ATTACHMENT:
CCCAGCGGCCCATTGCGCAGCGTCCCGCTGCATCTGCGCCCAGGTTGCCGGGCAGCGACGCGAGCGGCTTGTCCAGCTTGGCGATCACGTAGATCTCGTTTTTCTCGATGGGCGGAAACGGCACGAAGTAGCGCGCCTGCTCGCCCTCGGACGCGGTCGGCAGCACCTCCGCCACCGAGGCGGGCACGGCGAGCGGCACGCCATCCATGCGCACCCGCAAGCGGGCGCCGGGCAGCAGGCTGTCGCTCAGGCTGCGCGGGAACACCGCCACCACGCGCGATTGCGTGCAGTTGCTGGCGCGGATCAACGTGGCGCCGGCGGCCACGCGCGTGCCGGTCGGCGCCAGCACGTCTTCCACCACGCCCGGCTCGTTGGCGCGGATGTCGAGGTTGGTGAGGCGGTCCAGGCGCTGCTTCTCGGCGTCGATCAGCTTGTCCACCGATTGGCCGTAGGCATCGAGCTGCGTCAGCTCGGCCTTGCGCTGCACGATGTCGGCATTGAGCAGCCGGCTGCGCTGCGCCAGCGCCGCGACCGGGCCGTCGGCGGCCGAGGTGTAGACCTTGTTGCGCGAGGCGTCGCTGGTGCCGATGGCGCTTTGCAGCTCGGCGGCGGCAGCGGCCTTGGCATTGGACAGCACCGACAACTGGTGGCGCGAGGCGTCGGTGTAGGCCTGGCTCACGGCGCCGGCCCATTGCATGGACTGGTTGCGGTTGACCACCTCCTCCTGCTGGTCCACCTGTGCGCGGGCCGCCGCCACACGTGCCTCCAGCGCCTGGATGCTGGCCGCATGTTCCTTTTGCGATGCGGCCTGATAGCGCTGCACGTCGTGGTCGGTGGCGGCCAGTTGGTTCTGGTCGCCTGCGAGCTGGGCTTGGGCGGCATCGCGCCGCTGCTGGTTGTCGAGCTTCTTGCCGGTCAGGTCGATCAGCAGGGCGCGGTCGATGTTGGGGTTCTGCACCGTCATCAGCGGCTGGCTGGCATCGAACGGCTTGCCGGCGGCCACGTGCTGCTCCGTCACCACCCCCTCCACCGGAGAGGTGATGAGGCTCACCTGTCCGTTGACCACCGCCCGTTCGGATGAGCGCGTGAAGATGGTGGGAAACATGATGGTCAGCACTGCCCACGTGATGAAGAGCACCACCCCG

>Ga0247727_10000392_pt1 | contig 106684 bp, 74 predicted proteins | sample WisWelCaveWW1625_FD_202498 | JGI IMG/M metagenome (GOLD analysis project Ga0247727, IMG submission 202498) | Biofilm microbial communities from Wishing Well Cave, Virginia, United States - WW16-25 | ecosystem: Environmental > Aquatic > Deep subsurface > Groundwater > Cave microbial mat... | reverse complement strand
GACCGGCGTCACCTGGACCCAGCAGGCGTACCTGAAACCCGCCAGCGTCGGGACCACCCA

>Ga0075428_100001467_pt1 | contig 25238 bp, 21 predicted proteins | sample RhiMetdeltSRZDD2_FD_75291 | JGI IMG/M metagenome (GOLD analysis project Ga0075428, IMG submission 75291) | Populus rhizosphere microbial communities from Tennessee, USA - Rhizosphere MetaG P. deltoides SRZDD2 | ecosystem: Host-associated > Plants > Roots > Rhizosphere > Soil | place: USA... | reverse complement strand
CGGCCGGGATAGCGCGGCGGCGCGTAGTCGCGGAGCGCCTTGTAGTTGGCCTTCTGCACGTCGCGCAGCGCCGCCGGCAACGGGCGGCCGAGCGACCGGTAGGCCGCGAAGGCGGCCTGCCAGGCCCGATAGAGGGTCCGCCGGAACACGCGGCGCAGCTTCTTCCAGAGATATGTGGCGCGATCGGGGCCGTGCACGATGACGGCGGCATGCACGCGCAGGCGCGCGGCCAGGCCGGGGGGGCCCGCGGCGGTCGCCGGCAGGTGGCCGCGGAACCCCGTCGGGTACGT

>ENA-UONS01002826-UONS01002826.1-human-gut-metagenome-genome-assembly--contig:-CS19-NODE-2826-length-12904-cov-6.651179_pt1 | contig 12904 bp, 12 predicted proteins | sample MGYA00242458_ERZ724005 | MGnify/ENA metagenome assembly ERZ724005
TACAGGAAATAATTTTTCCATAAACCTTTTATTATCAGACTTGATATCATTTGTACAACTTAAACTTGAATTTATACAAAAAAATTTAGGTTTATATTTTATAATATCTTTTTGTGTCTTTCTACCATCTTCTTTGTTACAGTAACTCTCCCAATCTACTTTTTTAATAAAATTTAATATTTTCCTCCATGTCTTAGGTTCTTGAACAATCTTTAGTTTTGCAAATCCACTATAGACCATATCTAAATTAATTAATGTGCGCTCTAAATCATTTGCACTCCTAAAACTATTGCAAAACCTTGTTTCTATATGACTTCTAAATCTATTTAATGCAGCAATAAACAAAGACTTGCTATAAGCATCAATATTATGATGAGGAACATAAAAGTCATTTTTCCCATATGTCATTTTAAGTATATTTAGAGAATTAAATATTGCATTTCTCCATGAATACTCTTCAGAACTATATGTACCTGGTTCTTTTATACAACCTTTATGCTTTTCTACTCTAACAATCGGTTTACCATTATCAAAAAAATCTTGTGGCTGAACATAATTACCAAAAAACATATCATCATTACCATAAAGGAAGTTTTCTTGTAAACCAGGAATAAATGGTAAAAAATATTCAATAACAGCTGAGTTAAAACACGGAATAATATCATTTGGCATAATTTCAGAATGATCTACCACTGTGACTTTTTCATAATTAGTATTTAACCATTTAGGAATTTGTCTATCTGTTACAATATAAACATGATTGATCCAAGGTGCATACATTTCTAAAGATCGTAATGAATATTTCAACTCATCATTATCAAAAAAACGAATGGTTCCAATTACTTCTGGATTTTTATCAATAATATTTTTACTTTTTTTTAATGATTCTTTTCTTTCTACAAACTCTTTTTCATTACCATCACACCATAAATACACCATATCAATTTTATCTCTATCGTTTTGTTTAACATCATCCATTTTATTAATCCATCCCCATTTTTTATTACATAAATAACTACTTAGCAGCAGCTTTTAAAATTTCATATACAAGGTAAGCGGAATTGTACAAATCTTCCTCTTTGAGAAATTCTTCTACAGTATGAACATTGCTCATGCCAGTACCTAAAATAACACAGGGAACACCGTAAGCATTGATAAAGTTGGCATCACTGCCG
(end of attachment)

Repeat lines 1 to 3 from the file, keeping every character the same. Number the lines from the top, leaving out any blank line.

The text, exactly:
CCCAGCGGCCCATTGCGCAGCGTCCCGCTGCATCTGCGCCCAGGTTGCCGGGCAGCGACGCGAGCGGCTTGTCCAGCTTGGCGATCACGTAGATCTCGTTTTTCTCGATGGGCGGAAACGGCACGAAGTAGCGCGCCTGCTCGCCCTCGGACGCGGTCGGCAGCACCTCCGCCACCGAGGCGGGCACGGCGAGCGGCACGCCATCCATGCGCACCCGCAAGCGGGCGCCGGGCAGCAGGCTGTCGCTCAGGCTGCGCGGGAACACCGCCACCACGCGCGATTGCGTGCAGTTGCTGGCGCGGATCAACGTGGCGCCGGCGGCCACGCGCGTGCCGGTCGGCGCCAGCACGTCTTCCACCACGCCCGGCTCGTTGGCGCGGATGTCGAGGTTGGTGAGGCGGTCCAGGCGCTGCTTCTCGGCGTCGATCAGCTTGTCCACCGATTGGCCGTAGGCATCGAGCTGCGTCAGCTCGGCCTTGCGCTGCACGATGTCGGCATTGAGCAGCCGGCTGCGCTGCGCCAGCGCCGCGACCGGGCCGTCGGCGGCCGAGGTGTAGACCTTGTTGCGCGAGGCGTCGCTGGTGCCGATGGCGCTTTGCAGCTCGGCGGCGGCAGCGGCCTTGGCATTGGACAGCACCGACAACTGGTGGCGCGAGGCGTCGGTGTAGGCCTGGCTCACGGCGCCGGCCCATTGCATGGACTGGTTGCGGTTGACCACCTCCTCCTGCTGGTCCACCTGTGCGCGGGCCGCCGCCACACGTGCCTCCAGCGCCTGGATGCTGGCCGCATGTTCCTTTTGCGATGCGGCCTGATAGCGCTGCACGTCGTGGTCGGTGGCGGCCAGTTGGTTCTGGTCGCCTGCGAGCTGGGCTTGGGCGGCATCGCGCCGCTGCTGGTTGTCGAGCTTCTTGCCGGTCAGGTCGATCAGCAGGGCGCGGTCGATGTTGGGGTTCTGCACCGTCATCAGCGGCTGGCTGGCATCGAACGGCTTGCCGGCGGCCACGTGCTGCTCCGTCACCACCCCCTCCACCGGAGAGGTGATGAGGCTCACCTGTCCGTTGACCACCGCCCGTTCGGATGAGCGCGTGAAGATGGTGGGAAACATGATGGTCAGCACTGCCCACGTGATGAAGAGCACCACCCCG

>Ga0247727_10000392_pt1 | contig 106684 bp, 74 predicted proteins | sample WisWelCaveWW1625_FD_202498 | JGI IMG/M metagenome (GOLD analysis project Ga0247727, IMG submission 202498) | Biofilm microbial communities from Wishing Well Cave, Virginia, United States - WW16-25 | ecosystem: Environmental > Aquatic > Deep subsurface > Groundwater > Cave microbial mat... | reverse complement strand
GACCGGCGTCACCTGGACCCAGCAGGCGTACCTGAAACCCGCCAGCGTCGGGACCACCCA